International Animal Rights Day falls on December 10th. It is a day to acknowledge the rights that animals do have and fight for the ones they should have. It’s a day to encourage lawmakers to pass better and more encompassing laws to protect animals, like the Big Cat Public Safety Act. It’s also a day to recognize animals as living, breathing, feeling creatures that should be treated with respect.
Federal Animal Protection Laws
In 1873, the “28-Hour Law” was enacted. This requires any vehicle transporting animals being slaughtered to stop every 28 hours, to allow the animal food, water, and exercise. However, this does not apply to animals in a vehicle equipped with water and food. It also does not extend to poultry, like chicken and turkey.
In 1900, the Lacey Act was enacted. This prohibits illegal wildlife trafficking and is the first federal law to protect wild animals. It specifically bans trading wildlife and plants that are illegally possessed, transported, and sold. It also criminalizes the falsification of documents regarding the sale and/or shipment of wildlife. This law is not well enforced. If it was, it would prevent much of the buying, trading, and selling of exotic cats in the United States.
Enacted in 1957 and amended in 1978, the Humane Methods of Livestock Slaughter Act requires animals to be stunned until they are unconscious before slaughter to minimize pain. Once again, this law does not specifically include birds, like chicken and turkey, and it is reported to be poorly enforced.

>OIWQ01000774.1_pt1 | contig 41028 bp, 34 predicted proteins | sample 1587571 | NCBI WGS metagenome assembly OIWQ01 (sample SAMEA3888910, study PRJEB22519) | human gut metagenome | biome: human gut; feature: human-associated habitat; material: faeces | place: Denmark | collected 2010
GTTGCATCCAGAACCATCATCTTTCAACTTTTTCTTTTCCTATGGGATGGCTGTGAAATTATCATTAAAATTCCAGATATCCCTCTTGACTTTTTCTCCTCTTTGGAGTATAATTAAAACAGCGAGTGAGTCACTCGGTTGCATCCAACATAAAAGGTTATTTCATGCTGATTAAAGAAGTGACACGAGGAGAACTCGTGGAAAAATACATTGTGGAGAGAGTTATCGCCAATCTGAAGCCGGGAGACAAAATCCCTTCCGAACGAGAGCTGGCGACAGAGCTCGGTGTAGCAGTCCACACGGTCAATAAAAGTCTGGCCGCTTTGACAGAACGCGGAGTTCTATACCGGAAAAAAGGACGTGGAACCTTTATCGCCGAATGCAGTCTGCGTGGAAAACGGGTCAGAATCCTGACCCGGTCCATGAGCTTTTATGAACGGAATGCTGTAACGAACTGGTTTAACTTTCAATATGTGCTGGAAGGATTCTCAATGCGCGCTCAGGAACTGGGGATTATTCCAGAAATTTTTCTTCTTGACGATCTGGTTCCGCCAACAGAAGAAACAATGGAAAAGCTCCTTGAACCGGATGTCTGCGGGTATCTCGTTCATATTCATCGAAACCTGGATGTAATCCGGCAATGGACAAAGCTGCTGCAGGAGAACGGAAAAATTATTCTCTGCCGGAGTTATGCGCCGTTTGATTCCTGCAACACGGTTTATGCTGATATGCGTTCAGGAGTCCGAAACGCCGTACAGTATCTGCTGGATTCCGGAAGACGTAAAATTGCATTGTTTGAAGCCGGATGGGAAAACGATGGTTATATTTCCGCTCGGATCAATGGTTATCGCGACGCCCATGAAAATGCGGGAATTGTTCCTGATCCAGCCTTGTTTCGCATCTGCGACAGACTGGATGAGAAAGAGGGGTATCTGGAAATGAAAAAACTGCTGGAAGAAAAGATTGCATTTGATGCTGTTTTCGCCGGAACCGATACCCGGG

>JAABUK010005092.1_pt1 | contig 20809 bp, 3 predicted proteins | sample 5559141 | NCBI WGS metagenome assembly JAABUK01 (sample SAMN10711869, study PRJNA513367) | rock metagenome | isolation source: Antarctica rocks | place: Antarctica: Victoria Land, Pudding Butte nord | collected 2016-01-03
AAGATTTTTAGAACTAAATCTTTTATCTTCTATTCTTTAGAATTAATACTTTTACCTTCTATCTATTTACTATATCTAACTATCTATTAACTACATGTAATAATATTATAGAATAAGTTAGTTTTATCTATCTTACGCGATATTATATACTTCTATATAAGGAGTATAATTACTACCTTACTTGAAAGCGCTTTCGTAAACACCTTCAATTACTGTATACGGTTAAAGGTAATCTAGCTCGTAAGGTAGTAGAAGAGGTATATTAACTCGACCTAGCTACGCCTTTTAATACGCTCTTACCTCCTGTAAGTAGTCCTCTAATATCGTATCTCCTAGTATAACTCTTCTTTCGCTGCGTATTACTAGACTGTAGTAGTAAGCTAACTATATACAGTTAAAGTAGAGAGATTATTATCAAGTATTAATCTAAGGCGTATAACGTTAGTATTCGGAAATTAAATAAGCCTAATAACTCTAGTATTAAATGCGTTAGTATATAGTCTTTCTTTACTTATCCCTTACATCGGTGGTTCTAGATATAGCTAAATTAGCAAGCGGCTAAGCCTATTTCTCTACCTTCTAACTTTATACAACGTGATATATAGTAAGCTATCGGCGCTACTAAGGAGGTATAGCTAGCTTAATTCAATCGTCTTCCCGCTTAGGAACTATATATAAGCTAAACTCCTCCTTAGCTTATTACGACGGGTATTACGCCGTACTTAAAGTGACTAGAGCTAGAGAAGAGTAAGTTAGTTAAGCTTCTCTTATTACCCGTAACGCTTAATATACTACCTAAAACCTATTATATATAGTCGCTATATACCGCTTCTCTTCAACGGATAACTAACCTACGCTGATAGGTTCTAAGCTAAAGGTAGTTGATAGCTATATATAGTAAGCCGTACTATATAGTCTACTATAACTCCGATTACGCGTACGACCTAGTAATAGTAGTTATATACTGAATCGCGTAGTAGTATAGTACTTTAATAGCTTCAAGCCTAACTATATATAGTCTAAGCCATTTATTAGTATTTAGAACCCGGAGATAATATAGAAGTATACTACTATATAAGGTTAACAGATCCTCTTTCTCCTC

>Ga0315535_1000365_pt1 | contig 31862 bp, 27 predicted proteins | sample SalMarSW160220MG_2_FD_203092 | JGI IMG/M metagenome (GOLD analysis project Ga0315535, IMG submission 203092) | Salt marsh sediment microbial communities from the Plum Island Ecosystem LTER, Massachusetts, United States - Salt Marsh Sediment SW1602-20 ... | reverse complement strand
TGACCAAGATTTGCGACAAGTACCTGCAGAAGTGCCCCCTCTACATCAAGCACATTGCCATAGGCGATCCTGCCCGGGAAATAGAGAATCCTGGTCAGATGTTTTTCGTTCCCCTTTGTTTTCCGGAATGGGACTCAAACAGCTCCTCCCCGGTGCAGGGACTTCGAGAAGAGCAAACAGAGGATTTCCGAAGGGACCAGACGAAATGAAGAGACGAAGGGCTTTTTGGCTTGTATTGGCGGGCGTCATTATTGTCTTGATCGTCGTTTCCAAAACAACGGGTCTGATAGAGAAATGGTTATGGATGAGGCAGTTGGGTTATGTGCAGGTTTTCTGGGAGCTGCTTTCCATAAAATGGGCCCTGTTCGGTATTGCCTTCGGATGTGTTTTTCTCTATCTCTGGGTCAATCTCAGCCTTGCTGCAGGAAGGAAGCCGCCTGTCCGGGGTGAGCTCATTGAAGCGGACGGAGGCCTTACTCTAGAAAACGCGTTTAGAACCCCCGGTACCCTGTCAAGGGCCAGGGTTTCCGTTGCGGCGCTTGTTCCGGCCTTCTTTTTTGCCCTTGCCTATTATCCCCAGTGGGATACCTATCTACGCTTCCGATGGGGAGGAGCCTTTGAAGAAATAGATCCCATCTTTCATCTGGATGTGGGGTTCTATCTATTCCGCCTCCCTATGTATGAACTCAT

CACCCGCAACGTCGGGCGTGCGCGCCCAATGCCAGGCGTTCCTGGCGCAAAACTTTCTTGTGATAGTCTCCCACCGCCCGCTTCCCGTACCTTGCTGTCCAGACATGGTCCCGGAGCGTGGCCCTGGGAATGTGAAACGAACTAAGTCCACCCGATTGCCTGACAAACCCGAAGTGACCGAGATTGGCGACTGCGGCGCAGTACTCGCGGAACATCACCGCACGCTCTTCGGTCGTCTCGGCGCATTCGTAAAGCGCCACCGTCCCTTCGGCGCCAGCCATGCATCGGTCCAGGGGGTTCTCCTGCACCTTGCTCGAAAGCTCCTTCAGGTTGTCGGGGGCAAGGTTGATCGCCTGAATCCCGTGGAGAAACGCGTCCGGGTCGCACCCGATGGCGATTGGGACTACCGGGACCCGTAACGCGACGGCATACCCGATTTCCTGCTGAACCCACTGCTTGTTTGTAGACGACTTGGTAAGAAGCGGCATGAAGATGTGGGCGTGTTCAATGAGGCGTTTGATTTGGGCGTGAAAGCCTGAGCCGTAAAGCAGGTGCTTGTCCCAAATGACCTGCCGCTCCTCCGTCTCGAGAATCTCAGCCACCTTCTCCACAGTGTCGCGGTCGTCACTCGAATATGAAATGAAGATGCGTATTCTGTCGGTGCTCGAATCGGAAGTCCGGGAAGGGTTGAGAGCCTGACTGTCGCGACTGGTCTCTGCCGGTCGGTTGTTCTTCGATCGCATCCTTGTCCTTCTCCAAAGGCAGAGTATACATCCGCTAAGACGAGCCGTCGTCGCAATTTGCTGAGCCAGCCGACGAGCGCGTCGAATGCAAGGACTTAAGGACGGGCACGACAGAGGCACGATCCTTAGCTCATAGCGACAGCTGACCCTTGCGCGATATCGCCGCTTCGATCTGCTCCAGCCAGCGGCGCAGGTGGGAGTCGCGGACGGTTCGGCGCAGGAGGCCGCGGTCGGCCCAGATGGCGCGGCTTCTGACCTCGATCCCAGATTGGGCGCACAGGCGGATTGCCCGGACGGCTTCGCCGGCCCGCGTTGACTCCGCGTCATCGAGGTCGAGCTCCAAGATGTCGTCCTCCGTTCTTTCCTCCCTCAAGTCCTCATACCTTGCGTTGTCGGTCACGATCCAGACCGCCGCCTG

In 1966, the federal government signed the Animal Welfare Act (AWA). This remains the primary federal animal protection law. It mainly focuses on animals in zoos, laboratories, and commercial breeding and selling facilities. The AWA directs the USDA to set the minimum standard of animal care, which includes handling, care, treatment, and transportation. The AWA and the USDA receive frequent criticisms about allowing inhumane practices to continue unchecked.
Enacted in 1973, the Endangered Species Act protects threatened and endangered species in the United States, including mammals, birds, fish, and plants. It lists the procedures for federal agencies to follow regarding any species under protection of the act and outlines penalties for violation.
In 2019, the Prevention for Animal Cruelty and Torture Act was passed. It makes some of the worst forms of animal cruelty a federal crime. Due to this act, acts like drowning, crushing, burning, suffocating, impaling, and beastiality are federally banned.
Although many more animal right laws have been put into place, it goes by state, city, and county levels. Animal cruelty laws are mostly concerned with companion animals, like cats, dogs, and horses, and include things like hot car laws and retail pet sale bans. Some do extend to wildlife, but rarely to laboratory animals or livestock animals. States tend to have separate laws regarding wildlife and farmed animals, including wild animal performance bans and limiting intensive confinement.
All these laws are important, but federal laws do set a universal standard that everyone is required to follow. By strengthening and enforcing our federal laws, we can change the treatment of animals across the country, making it a safer place for them and for us.